And what love is it that we see in your Heart, Jesus of Nazareth?
Since that marvelous event put into play by Mary's obedient fiat, yours is a Love O God which is no longer only impassible. From the time that you assumed human nature, your Love is both impassible and--scandalous to the Jew and Muslim and foolishness to the Greek philosopher--passible. You, God, love us through a human Heart, and so divinized that passible human love. So we may say that you God, through your Heart, suffered the entire gamut of worthy human emotion from grief to joy, but never in a disordered way. You had a Heart that loved and still loves Mary and loved and still loves Joseph, and loved and still loves your friends.
You had a Heart which when in Palestine had compassion on the hungry crowds, and the sick, the lame, the blind, the poor, the sinner, and the possessed, which desired to eat the Passover dinner with its friends, and which in its largesse forgave those who did you wrong. You had a heart which in Samaria beckoned to those in darkness.
Yours was a Heart which was able to suffer affliction, without bitterness or rancor, as it suffered grief at Jerusalem's rejection of your mission, pity for the short-sighted daughters of Jerusalem, agony at the Garden where you sweat blood, and the bitterness of betrayal when it experienced Judas's bitter kiss. It was a Heart that was livened when you roused in righteous anger against the moneychangers at the temple and overturned their tables and when you railed at pious hypocrites and whitened sepulchers. It was a Heart that pounded within your rib cage as if it would burst when you trudged the Via Dolorosa. During this terrible way of pain, your Heart, dear Jesus, was bruised for our iniquities.
It was a Heart which, we learned, by the witness of John your beloved, can break, can stop beating, as when you breathed your last and uttered the words, "It is finished." (John 19:30) And so this Heart, a Heart which was obedient unto death, which was a victim for our sins and a propitiation for our offenses, is our peace and reconciliation.
Indeed, it was a Heart that can suffer the insult of being pierced, as it was pierced by the lance of a Roman soldier. Your heart was physically wounded, O Lord, "so that through the visible wound we may behold the invisible wound of love." (Pius XII, Haurietis aquas, 87) That is why the Old Testament and the New say: "They shall look on Him Whom they have pierced." (Zach. 12:10; John 19:37)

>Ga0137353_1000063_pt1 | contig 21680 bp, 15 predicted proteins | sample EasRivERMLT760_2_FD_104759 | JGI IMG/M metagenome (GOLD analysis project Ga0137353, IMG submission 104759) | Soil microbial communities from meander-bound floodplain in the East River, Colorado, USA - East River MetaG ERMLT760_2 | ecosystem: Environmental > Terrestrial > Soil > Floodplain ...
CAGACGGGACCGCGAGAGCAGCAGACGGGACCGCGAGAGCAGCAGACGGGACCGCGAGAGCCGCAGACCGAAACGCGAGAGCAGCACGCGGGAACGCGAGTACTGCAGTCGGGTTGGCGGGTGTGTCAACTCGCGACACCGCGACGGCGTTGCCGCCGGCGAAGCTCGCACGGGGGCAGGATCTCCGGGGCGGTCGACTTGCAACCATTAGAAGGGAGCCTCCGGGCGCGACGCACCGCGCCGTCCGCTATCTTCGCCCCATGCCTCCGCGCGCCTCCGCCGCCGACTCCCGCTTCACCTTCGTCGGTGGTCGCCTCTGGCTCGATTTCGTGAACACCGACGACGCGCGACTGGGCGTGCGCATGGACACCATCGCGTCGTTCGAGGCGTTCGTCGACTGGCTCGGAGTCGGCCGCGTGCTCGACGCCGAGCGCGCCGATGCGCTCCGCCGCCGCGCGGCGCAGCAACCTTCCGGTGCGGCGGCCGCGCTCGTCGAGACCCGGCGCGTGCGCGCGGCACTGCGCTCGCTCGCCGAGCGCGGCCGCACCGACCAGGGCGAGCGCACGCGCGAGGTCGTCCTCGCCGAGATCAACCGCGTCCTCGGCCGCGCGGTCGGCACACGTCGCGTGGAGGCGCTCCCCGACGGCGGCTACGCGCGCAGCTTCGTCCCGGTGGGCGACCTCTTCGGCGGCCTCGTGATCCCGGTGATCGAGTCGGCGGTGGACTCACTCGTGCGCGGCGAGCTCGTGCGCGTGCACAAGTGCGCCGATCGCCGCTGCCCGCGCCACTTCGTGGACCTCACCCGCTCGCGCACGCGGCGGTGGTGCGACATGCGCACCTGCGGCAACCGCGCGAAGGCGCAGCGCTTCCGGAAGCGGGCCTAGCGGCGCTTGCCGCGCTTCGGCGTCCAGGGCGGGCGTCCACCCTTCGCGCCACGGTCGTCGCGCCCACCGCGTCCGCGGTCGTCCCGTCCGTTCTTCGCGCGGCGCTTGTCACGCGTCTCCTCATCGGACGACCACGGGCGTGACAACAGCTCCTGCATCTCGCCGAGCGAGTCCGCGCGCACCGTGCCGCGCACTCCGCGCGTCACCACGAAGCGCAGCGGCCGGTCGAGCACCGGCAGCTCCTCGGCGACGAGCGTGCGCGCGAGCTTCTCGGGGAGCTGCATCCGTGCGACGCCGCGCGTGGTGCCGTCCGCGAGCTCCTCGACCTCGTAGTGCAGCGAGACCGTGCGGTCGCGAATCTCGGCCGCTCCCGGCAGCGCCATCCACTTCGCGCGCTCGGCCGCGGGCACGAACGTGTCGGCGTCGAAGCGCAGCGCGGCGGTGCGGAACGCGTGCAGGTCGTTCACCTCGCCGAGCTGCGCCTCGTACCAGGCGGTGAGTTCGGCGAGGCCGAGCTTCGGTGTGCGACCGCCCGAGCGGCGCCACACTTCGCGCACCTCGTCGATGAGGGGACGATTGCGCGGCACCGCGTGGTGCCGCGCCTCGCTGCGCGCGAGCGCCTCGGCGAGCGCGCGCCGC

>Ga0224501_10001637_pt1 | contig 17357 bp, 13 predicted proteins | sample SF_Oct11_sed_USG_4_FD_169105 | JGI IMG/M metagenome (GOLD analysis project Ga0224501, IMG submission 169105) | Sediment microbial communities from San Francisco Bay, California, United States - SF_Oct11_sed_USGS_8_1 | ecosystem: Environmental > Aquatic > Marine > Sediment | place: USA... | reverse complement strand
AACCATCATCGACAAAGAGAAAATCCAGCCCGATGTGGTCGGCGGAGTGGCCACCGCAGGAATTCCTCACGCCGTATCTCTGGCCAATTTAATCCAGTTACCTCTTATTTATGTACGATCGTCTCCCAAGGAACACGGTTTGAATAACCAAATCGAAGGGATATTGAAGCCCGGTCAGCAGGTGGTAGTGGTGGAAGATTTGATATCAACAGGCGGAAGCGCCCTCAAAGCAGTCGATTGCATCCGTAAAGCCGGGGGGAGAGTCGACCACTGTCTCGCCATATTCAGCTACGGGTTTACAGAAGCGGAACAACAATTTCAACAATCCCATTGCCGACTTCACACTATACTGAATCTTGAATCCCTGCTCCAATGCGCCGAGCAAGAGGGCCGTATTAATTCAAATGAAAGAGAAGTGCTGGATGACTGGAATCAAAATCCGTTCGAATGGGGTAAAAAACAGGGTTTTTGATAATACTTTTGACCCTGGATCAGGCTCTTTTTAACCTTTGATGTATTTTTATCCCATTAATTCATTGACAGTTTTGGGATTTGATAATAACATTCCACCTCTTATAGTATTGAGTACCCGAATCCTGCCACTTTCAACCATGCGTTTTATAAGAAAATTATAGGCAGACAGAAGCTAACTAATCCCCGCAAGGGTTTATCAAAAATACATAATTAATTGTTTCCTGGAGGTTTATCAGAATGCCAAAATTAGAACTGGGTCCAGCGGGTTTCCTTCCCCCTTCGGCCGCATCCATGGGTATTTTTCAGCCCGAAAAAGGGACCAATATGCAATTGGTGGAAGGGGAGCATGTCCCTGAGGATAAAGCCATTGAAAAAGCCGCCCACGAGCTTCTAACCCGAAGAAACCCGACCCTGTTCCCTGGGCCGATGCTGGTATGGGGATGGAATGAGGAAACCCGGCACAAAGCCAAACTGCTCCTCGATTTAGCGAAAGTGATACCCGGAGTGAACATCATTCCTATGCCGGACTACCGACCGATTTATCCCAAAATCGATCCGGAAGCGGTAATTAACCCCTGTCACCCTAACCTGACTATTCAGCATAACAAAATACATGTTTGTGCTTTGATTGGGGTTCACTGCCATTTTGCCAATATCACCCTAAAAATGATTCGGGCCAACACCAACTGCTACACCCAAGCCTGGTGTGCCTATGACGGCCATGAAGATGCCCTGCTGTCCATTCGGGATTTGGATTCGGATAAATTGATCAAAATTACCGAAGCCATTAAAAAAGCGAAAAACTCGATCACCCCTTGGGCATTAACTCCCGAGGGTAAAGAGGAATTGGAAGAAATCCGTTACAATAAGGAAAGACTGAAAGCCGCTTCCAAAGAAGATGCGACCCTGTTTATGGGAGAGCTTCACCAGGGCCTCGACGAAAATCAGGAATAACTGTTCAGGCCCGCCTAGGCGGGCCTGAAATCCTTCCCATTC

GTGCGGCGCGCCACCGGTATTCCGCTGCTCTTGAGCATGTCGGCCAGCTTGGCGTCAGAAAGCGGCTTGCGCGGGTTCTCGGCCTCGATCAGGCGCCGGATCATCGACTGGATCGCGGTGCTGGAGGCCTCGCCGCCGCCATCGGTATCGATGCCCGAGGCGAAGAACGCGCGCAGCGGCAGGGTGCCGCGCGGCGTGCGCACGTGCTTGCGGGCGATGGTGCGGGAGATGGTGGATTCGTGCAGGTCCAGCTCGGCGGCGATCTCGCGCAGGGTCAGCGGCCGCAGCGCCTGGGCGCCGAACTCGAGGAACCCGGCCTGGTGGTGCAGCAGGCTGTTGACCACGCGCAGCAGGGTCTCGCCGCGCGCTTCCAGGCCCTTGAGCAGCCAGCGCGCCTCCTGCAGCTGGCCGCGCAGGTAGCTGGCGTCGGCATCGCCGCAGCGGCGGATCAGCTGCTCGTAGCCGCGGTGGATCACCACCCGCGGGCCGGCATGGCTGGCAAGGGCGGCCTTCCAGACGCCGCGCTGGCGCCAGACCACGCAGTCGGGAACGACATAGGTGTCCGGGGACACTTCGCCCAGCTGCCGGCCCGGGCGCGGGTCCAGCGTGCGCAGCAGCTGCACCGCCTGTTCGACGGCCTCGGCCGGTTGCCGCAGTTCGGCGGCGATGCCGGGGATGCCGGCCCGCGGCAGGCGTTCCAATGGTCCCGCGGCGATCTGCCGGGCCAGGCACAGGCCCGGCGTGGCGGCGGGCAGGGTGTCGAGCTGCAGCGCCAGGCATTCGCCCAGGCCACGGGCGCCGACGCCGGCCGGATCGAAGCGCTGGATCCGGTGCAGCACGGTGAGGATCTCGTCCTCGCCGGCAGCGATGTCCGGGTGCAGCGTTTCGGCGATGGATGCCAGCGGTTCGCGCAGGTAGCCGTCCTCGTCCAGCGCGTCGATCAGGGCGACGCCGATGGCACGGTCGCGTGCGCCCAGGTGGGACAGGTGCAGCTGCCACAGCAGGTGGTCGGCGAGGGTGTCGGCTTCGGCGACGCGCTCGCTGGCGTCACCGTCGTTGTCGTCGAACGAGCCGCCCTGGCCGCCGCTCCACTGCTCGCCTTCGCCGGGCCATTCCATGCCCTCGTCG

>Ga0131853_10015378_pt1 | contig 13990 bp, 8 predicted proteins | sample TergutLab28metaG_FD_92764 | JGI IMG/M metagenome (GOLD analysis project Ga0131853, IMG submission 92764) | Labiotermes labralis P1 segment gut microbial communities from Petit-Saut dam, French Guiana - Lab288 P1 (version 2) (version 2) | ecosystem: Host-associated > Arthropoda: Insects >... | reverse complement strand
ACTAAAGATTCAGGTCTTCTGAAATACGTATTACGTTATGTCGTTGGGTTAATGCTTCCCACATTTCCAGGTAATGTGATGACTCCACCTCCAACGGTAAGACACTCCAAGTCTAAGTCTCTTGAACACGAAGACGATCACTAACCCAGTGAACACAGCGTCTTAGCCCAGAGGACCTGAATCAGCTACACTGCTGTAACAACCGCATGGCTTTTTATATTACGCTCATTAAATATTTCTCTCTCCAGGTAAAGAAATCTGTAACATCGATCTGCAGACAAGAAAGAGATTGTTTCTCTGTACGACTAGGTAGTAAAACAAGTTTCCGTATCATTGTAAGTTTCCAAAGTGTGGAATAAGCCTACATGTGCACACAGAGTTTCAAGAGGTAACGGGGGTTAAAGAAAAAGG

And from that piercing, what a gift! From the wounded Heart of the Redeemer and out of His most blessed side was born the Church, the dispenser of the Water and Blood of the Redemption and from "whence flows that plentiful stream of Sacramental grace from which the children of the Church drink of eternal life." (Pius XII, Haurietis aquas, 76)
Yours is a wondrous Heart, one that did not undergo corruption (cf. Acts 13:37), but--mirabile dictu! Alleluia!--healed itself, became glorified, and started beating after a dark three-day hiatus in the cold of a rock tomb. This is something no other human heart has done. So it is that your Heart is our Life and Resurrection. For if your Heart had not started beating again, our faith would be in vain, and we would still be in our sins. (Cf. 1 Cor. 15:14, 17) From the point it beat again until the ages of ages, this noble Heart, this Lion of Judah's heart, "will never cease to beat with calm and imperturbable pulsations" of a Love that fails not. (Pius XII, Haurietis aquas, 61)
But Heart of all hearts, I praise you in universal terms. Let me also praise you concretely, for your Heart always speaks Heart-to-heart, one-to-one, face-to-face: Cor ad cor loquitur, solus cum solo. With your divine and human Heart, you love me as if I had been made only for You.
Your Heart is my Shema Yisrael. Let me be an Israel to you, that you may see me as your adopted child, your adopted son, and call me out of the evils of Egypt. Draw me out with the cords of Adam, with the bonds of love. And heal my wounds that I might sprout up like a lily or become rooted like a cedar in Lebanon. (Cf. Pius XII, Haurietis aquas, 26).
And let me love you Sacred Heart, because you loved me first. (Cf. 1 John 4:19) There is, as Pope Leo XIII stated, in your Sacred Heart the "symbol and express image of the infinite Love of Jesus Christ which moves us to love" you and one another in return. (Leo XIII, Annum sacrum, 8) For if we love you how cannot we but love our neighbor? For if we say we love God but hate our neighbor, we are liars. (1 John 4:20)
And how do I love you, for I do not know how, and even if I did know how, I find myself unable?
I will love you by delivering myself to you entire, holding no part of me back. I will love you by consecrating myself to you, so that my life is wholly set apart for you. I will love you by placing my trust without reserve in you. I resolve to love you as you have loved me. I love you Lord, help my inability to love you! But let me not despair in my inability to love you. Remind me, O Heart of Jesus, that you are the salvation of those who hope in you.
Give me the grace to love you as you have loved me. Help me to learn that "I need nothing but God and to lose myself in the Heart of Jesus." (St. Margaret Mary Alacoque) Teach me that you are the fount of all life and all holiness, for you are the delight of all the Saints. Uproot from me any selfishness. Take my human love, weak as it is, and build upon it with your grace, and liken my heart to Mary's Immaculate Heart, which responded perfectly to the Sacred Heart of Jesus, and so is our model response. Here I need your Love to love you. And I may be assured of it, for where I am weak, there you will make me strong. (Cf. 2 Cor. 12:10)